Dushku wrote she initially declined to comment about the settlement to the New York Times, which first reported on its existence in a story published last Thursday, because she wanted to honor the terms of the agreement.
“The narrative propagated by CBS, actor Michael Weatherly, and writer-producer Glenn Gordon Caron is deceptive and in no way fits with how they treated me on the set of the television show ‘Bull’ and retaliated against me for simply asking to do my job without relentless sexual harassment,” she wrote. “This is not a ‘he-said/she-said’ case. Weatherly’s behavior was captured on CBS’s own videotape recordings.”
She also wrote that the “boys’ club remains in full force at CBS” and that “the bullying continued” after she was no longer employed by the network. “In the settlement process, CBS used as defense a photo of me in a bathing suit, pulled from my own Instagram, as if this suggested I deserved or was not offended by the sexual harassment I experienced,” she wrote. (CBS did not immediately return The Washington Post’s inquiry about Dushku’s essay.)
Weatherly told the Times he “made some jokes mocking some lines in the script. When Eliza told me that she wasn’t comfortable with my language and attempt at humor, I was mortified to have offended her and immediately apologized.”
“After reflecting on this further,” he continued, “I better understand that what I said was both not funny and not appropriate, and I am sorry and regret the pain this caused Eliza.”
Dushku’s comments come as CBS is publicly dealing with several sexual misconduct scandals. Details of her settlement came out during the independent investigation the network launched this summer into allegations against former chief Les Moonves. (CBS’s board of directors announced Monday that Moonves was terminated for cause and that he would not receive $120 million in severance.)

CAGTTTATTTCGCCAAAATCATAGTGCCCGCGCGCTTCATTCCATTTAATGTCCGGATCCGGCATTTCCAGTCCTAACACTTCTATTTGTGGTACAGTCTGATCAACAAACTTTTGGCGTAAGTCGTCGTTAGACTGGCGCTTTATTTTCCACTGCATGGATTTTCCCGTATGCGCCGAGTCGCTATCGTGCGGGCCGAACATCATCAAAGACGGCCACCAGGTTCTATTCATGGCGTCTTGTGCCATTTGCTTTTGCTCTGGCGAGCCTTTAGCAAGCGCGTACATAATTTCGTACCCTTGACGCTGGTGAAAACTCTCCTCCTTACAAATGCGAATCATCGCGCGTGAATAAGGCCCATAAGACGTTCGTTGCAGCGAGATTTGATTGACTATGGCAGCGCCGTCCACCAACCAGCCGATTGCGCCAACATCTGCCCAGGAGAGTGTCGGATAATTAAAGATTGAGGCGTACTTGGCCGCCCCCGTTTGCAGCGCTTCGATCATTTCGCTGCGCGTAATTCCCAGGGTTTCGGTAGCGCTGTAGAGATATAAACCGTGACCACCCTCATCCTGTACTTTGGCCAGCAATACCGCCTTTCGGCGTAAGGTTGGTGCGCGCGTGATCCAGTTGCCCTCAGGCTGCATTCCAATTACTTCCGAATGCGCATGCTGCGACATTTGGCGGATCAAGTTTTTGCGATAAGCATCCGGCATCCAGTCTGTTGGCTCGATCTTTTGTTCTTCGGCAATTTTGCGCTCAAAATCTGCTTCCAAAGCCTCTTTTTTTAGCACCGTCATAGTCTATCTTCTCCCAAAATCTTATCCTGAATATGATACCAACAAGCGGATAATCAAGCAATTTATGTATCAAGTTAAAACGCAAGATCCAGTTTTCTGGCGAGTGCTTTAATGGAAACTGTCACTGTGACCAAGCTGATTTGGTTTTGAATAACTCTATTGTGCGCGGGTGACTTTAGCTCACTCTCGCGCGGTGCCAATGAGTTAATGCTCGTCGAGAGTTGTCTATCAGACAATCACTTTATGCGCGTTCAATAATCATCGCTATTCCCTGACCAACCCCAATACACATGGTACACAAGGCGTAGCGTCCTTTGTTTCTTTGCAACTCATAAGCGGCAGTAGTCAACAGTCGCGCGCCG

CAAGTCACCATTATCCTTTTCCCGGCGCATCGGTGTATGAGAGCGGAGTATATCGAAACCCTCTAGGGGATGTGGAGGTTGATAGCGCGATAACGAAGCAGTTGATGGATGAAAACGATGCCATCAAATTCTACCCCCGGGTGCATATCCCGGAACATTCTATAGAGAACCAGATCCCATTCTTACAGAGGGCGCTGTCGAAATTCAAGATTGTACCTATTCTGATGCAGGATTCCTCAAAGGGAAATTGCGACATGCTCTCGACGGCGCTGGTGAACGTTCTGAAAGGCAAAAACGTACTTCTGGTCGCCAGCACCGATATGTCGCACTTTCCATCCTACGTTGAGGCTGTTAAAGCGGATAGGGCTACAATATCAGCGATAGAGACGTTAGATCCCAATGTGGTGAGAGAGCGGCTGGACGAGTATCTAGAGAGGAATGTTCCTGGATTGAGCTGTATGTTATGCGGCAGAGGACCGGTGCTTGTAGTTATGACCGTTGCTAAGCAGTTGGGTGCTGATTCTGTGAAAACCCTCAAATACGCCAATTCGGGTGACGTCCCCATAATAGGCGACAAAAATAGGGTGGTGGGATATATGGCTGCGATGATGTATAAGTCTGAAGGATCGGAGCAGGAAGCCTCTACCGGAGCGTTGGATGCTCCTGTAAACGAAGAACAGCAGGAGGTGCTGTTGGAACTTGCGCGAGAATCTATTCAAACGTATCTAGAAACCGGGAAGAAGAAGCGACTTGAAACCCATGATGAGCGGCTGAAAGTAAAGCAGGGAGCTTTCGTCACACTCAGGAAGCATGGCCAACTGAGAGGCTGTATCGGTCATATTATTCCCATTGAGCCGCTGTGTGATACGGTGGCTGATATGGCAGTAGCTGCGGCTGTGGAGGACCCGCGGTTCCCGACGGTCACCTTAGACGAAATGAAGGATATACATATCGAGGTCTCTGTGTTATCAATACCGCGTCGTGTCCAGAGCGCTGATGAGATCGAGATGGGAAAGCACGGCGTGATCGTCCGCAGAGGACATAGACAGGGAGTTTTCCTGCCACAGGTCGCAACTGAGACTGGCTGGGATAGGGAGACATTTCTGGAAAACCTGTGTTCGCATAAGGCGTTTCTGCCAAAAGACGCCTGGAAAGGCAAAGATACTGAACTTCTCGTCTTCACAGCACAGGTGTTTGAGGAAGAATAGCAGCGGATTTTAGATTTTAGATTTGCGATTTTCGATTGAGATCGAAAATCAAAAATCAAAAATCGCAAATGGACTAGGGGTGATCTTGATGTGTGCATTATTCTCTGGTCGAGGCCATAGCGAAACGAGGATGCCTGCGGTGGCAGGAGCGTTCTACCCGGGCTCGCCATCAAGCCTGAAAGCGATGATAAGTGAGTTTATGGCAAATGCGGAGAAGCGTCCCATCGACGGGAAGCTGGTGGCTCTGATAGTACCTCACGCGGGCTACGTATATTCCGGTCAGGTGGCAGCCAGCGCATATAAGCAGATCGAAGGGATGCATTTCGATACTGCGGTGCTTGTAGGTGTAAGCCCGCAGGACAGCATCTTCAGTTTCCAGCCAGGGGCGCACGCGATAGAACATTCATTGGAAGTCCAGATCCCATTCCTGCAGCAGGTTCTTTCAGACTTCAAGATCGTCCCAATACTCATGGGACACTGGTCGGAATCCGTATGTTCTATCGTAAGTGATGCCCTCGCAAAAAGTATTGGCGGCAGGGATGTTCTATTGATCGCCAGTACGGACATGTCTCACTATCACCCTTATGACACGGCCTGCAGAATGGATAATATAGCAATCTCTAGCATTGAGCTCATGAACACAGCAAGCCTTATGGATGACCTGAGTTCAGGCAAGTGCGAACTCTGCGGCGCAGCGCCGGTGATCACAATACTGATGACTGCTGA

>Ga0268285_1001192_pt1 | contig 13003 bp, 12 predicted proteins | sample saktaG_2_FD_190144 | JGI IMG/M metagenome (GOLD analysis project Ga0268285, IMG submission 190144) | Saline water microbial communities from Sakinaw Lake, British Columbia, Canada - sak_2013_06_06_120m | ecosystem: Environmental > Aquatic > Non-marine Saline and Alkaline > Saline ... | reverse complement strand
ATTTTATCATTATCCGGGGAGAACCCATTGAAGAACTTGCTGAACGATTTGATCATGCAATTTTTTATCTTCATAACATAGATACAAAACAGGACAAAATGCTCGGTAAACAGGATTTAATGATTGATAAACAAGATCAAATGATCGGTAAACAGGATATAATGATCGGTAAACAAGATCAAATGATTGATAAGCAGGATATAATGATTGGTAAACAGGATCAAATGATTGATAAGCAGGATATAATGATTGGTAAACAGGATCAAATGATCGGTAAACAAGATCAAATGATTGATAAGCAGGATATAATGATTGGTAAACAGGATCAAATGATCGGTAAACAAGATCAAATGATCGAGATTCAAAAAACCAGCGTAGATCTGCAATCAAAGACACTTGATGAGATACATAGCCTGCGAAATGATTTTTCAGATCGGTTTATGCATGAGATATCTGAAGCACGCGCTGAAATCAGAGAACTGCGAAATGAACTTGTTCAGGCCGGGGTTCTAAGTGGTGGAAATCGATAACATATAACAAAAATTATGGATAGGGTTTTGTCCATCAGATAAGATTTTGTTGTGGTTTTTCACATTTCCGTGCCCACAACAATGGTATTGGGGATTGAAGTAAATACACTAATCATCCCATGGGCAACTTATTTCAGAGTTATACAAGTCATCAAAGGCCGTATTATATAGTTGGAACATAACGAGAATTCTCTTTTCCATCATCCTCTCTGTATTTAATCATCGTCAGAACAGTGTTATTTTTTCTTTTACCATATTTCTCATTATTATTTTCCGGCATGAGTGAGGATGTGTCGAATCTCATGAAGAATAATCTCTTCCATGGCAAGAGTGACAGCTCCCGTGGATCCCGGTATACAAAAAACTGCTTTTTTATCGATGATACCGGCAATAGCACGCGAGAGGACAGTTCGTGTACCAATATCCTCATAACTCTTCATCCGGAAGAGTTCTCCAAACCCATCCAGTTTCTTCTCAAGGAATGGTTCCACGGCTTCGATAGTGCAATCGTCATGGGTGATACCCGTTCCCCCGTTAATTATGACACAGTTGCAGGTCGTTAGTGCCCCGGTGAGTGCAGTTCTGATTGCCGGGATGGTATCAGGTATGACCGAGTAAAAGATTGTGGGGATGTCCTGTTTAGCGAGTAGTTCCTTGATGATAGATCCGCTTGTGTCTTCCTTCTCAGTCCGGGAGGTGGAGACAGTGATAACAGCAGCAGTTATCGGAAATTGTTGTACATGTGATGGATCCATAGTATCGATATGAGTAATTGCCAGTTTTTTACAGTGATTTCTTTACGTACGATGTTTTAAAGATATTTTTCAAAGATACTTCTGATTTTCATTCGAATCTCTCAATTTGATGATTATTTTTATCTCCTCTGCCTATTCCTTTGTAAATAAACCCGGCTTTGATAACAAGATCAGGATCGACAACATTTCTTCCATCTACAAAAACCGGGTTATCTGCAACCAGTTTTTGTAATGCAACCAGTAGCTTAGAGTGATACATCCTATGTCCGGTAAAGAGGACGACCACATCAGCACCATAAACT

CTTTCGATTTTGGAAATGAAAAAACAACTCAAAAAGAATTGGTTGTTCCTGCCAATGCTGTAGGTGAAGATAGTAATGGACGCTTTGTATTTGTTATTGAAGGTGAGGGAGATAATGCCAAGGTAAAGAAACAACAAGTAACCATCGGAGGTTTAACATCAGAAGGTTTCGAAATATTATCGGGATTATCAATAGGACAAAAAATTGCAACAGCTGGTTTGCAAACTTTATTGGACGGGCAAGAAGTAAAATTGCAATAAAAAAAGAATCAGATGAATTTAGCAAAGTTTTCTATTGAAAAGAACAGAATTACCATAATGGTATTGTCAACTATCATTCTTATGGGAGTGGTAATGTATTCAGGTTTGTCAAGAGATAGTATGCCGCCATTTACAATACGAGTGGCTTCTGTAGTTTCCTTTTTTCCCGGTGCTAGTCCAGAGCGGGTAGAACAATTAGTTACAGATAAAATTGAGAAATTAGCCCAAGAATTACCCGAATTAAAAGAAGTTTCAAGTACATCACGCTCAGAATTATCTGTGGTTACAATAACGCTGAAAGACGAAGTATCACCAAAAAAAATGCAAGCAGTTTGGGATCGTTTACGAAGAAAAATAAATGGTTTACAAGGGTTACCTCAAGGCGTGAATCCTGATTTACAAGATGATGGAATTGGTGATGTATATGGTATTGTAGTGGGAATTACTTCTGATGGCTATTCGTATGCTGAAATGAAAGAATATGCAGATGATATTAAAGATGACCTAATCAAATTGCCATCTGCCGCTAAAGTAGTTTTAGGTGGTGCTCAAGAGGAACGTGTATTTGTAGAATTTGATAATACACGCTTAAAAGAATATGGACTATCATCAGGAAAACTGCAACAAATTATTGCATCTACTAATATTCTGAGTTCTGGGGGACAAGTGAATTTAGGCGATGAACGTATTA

“The allegations in Ms. Dushku’s claims are an example that, while we remain committed to a culture defined by a safe, inclusive and respectful workplace, our work is far from done,” CBS said in a statement to the Times last week. “The settlement of these claims reflects the projected amount that Ms. Dushku would have received for the balance of her contract as a series regular, and was determined in a mutually agreed upon mediation process at the time.”
A day after the Dushku settlement became public knowledge, CBS announced that it would distribute $20 million to 18 organizations focused on curbing workplace sexual harassment. “CBS’ support of these endeavors ties into the company’s ongoing commitment to strengthening its own workplace culture,” the network said in a statement.
Before she joined “Bull” in 2017, Dushku had roles on television shows including “Buffy the Vampire Slayer,” “Angel,” “Tru Calling” and “Dollhouse.” She’s also appeared in several films, such as “True Lies,” “Bring It On,” and “Jay and Silent Bob Strike Back.”
According to Dushku and the Times report, she was hired to appear in the three episodes of the first season of “Bull,” with plans for her to continue in a major role in future seasons.
But Dushku wrote that she endured repeated harassment that was captured on tape, including comments made by Weatherly about taking her to his “rape van,” him calling her names, playing “provocative songs (like ‘Barracuda’) on his iPhone when I approached my set marks” and remarks he made in a room full of people “about having a threesome.”
According to Dushku, she asked Weatherly to “help ease the sexualized set comments,” and shortly after, he complained to the CBS Television president that Dushku had a “humor deficit.” Within days, she wrote, producer-writer Caron fired her.
Weatherly told the Times he wasn’t involved in the decision to write Dushku off the show, and Caron denied retaliation was behind the move.
“The idea that our not exercising her option to join the series was in any way punitive just couldn’t be further from the truth,” Caron told the Times.
It’s not unusual for settlements regarding sexual harassment complaints to include nondisclosure agreements or requirements that the parties involved stay silent about the claims. But the #MeToo movement and increased attention on sexual misconduct in Hollywood has prompted some to speak publicly anyway.
For Dushku’s part, she wrote, “I really struggled with this and still do.” She agreed to the terms — which included designating a sexual harassment compliance monitor at CBS — as she faced the prospect of a lengthy and costly legal battle.
“In the end, I found uneasy solace in the important conditions I imposed on CBS, and that I would get paid for at least some of my contract,” she wrote.